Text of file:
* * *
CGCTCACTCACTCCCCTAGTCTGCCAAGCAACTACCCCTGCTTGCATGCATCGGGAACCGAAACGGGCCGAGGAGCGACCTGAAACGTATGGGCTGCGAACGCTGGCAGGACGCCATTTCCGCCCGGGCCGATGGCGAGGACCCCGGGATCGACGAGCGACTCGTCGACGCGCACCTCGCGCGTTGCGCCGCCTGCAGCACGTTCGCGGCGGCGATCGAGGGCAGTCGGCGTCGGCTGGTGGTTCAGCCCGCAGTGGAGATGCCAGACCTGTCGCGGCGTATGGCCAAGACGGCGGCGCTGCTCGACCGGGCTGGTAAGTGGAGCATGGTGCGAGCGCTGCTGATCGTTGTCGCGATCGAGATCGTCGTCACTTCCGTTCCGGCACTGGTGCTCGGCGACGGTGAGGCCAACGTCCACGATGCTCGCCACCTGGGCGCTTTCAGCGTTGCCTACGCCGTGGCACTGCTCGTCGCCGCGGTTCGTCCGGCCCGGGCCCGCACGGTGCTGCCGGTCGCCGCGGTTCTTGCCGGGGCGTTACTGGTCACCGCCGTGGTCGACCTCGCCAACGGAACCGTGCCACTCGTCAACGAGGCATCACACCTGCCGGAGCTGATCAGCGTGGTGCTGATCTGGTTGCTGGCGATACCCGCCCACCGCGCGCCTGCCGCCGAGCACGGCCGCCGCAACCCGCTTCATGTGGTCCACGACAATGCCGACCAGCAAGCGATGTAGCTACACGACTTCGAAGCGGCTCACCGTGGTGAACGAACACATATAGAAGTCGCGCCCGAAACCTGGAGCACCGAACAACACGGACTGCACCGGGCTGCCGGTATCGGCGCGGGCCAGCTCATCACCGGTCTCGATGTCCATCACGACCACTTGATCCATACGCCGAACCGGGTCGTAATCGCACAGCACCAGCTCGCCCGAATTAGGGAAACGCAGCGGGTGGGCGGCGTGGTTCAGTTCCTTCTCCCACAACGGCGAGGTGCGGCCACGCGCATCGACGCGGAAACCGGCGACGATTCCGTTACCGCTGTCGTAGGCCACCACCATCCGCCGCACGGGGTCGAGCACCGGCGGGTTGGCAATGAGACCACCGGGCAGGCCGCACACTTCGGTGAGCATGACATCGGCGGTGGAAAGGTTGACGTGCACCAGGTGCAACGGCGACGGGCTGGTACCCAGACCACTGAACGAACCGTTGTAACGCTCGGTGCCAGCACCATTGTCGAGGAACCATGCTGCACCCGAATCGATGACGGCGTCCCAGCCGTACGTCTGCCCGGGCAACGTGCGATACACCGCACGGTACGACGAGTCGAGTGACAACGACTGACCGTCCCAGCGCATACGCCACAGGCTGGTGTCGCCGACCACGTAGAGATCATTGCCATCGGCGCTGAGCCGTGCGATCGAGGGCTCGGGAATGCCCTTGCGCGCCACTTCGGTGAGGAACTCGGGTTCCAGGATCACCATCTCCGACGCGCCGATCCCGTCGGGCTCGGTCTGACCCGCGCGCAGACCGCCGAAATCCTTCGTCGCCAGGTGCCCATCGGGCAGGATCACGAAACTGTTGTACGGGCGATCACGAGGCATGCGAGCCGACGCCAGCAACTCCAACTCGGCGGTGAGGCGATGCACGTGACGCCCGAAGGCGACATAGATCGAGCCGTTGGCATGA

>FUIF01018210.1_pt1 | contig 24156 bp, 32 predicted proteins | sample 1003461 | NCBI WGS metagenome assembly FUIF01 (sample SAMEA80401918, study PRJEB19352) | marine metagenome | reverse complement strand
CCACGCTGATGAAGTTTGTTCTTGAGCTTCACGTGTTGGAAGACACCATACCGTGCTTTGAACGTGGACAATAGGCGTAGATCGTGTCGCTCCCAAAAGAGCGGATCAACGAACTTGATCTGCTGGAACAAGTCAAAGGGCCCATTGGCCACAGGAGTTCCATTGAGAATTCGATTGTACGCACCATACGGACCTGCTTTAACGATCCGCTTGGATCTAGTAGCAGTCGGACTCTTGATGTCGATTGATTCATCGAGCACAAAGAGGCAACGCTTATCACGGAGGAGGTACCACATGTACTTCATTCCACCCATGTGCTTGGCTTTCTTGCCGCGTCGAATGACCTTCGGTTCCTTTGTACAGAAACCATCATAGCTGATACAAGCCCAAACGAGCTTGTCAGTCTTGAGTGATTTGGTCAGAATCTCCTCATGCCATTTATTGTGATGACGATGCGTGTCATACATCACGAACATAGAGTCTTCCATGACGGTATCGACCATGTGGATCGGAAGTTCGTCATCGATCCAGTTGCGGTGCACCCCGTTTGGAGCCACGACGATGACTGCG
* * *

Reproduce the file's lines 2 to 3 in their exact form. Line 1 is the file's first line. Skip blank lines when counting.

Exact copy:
>FUIF01018210.1_pt1 | contig 24156 bp, 32 predicted proteins | sample 1003461 | NCBI WGS metagenome assembly FUIF01 (sample SAMEA80401918, study PRJEB19352) | marine metagenome | reverse complement strand
CCACGCTGATGAAGTTTGTTCTTGAGCTTCACGTGTTGGAAGACACCATACCGTGCTTTGAACGTGGACAATAGGCGTAGATCGTGTCGCTCCCAAAAGAGCGGATCAACGAACTTGATCTGCTGGAACAAGTCAAAGGGCCCATTGGCCACAGGAGTTCCATTGAGAATTCGATTGTACGCACCATACGGACCTGCTTTAACGATCCGCTTGGATCTAGTAGCAGTCGGACTCTTGATGTCGATTGATTCATCGAGCACAAAGAGGCAACGCTTATCACGGAGGAGGTACCACATGTACTTCATTCCACCCATGTGCTTGGCTTTCTTGCCGCGTCGAATGACCTTCGGTTCCTTTGTACAGAAACCATCATAGCTGATACAAGCCCAAACGAGCTTGTCAGTCTTGAGTGATTTGGTCAGAATCTCCTCATGCCATTTATTGTGATGACGATGCGTGTCATACATCACGAACATAGAGTCTTCCATGACGGTATCGACCATGTGGATCGGAAGTTCGTCATCGATCCAGTTGCGGTGCACCCCGTTTGGAGCCACGACGATGACTGCG